A Doctor With Grace
Hendrix solved the gastroenterology cases that left others stymied.
From around the globe, patients with gastric and liver ailments, swallowing disorders, gluten intolerance, and diarrheal disease came to see Thomas Russell Hendrix ’51, founding director of Hopkins’ Division of Gastroenterology and Hepatology.
“He was the gastroenterologist of last resort,” his son, Paul Hendrix, told The Baltimore Sun. Indeed, the elder Hendrix was “a doctor in full,” according to Paul McHugh, head of the Department of Psychiatry from 1975 to 2011. “He worked with patients, was a teacher and was an investigator. He had a doctoring grace about him.”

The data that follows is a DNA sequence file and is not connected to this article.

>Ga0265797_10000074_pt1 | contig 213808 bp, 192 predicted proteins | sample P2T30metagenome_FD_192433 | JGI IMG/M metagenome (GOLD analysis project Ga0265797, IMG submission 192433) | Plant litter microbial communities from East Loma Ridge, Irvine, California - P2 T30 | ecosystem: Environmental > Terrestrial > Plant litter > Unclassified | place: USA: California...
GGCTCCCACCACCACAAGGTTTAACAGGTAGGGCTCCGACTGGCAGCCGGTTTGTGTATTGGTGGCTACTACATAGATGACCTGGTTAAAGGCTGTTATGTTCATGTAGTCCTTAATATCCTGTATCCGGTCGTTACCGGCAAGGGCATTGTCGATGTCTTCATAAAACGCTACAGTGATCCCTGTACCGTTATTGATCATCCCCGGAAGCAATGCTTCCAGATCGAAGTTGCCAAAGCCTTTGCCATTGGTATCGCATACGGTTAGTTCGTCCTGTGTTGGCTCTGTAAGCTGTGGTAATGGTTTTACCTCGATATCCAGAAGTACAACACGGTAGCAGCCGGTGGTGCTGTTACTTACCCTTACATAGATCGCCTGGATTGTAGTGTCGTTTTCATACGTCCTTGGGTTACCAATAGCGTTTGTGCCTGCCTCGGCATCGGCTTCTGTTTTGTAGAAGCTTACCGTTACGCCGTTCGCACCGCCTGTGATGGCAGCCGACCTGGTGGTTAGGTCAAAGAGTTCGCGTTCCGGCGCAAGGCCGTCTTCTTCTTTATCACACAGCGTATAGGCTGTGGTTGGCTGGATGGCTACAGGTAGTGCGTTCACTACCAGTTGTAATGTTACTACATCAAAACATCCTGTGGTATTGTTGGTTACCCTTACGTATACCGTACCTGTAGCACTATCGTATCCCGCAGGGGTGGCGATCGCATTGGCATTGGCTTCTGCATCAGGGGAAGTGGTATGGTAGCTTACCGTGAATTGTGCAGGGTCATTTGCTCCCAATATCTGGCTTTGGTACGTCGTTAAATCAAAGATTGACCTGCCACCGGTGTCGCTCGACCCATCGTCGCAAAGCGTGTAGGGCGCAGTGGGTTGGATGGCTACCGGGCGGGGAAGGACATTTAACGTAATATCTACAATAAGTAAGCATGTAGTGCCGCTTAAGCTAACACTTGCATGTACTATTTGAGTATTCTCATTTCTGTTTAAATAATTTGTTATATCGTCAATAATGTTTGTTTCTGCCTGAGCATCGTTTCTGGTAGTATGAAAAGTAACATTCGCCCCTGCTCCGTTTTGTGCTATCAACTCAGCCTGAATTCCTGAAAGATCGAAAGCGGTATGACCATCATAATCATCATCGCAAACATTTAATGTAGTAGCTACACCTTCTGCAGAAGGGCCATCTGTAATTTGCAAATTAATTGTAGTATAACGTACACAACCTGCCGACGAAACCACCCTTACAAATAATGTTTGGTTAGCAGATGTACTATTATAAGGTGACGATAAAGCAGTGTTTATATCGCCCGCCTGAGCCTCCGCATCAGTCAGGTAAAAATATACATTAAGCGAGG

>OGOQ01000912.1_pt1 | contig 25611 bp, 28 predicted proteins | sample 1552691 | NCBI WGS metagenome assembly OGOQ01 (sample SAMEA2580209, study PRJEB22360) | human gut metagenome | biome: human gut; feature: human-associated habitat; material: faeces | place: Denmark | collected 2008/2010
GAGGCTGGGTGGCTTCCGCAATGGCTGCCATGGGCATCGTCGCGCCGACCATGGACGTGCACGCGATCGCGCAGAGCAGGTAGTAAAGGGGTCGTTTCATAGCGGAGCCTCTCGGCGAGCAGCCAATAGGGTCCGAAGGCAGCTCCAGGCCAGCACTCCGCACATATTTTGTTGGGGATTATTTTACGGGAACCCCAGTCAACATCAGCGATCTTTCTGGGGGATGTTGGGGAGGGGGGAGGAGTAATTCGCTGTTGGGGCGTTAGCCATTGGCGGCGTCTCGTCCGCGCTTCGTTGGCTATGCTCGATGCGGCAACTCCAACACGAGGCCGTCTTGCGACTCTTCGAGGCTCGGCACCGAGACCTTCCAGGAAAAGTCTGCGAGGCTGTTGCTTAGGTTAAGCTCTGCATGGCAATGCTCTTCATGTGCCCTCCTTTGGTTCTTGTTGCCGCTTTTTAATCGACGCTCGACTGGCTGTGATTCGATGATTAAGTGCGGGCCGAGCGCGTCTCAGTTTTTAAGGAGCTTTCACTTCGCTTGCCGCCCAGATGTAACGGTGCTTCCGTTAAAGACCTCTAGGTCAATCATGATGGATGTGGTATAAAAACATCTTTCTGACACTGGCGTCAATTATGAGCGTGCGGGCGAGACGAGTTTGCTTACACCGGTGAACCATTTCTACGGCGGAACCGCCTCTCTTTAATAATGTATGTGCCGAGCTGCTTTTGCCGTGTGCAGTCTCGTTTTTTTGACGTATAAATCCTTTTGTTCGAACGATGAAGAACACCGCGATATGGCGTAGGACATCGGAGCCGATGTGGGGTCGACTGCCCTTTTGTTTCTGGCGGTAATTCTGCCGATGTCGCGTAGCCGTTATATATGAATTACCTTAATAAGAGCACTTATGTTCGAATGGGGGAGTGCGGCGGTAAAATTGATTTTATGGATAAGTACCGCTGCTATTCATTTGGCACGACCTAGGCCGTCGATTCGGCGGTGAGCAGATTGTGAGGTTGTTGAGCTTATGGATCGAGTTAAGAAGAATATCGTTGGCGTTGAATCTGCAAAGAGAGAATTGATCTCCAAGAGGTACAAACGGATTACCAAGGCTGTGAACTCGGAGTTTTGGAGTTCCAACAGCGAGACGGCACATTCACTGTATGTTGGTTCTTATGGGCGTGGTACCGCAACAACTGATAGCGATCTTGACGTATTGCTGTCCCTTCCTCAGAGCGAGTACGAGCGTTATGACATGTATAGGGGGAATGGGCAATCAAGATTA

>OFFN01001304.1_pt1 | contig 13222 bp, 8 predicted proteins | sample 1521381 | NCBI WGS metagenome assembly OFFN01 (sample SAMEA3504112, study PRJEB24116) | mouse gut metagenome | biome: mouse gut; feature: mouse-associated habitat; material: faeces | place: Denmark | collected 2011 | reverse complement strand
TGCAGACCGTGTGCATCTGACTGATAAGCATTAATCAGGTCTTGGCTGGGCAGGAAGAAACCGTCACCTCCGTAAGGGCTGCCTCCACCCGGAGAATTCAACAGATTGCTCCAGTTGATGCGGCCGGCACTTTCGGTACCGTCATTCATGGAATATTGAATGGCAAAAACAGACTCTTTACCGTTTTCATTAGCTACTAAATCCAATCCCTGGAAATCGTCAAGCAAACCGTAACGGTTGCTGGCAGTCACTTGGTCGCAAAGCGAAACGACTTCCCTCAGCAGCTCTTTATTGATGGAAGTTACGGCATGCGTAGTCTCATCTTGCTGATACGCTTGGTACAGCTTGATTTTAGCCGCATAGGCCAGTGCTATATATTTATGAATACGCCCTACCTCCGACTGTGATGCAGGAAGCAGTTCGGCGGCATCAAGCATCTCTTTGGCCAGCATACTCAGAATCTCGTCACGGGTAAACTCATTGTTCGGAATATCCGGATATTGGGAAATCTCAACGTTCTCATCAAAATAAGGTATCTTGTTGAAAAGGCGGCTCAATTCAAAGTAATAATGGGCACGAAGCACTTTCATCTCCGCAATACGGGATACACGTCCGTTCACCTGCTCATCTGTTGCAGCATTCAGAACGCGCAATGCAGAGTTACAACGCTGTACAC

Hendrix died on December 23, 2013, of complications from heart surgery. He was 93.
A Navy veteran of World War II who saw combat in the Pacific and served on the staff of Adm. Chester Nimitz, Hendrix graduated from UCLA following the war and then came to Hopkins for his medical degree. He served on the Osler Medical Service under longtime physician-in-chief A. McGehee Harvey ’34, did additional studies under Franz Ingelfinger, chief of gastroenterology at Boston University, then founded Hopkins’ gastroenterology division in 1957. He headed it until 1988.
“He was passionate that the understanding of gastroenterology physiology was absolutely required for physicians to provide the highest level of care,” said Mark Donowitz ’68, Hendrix’s successor as division head. Especially skillful at “presenting science that everyone could understand,” Hendrix frequently was “asked to see the most difficult cases,” Donowitz told The Sun.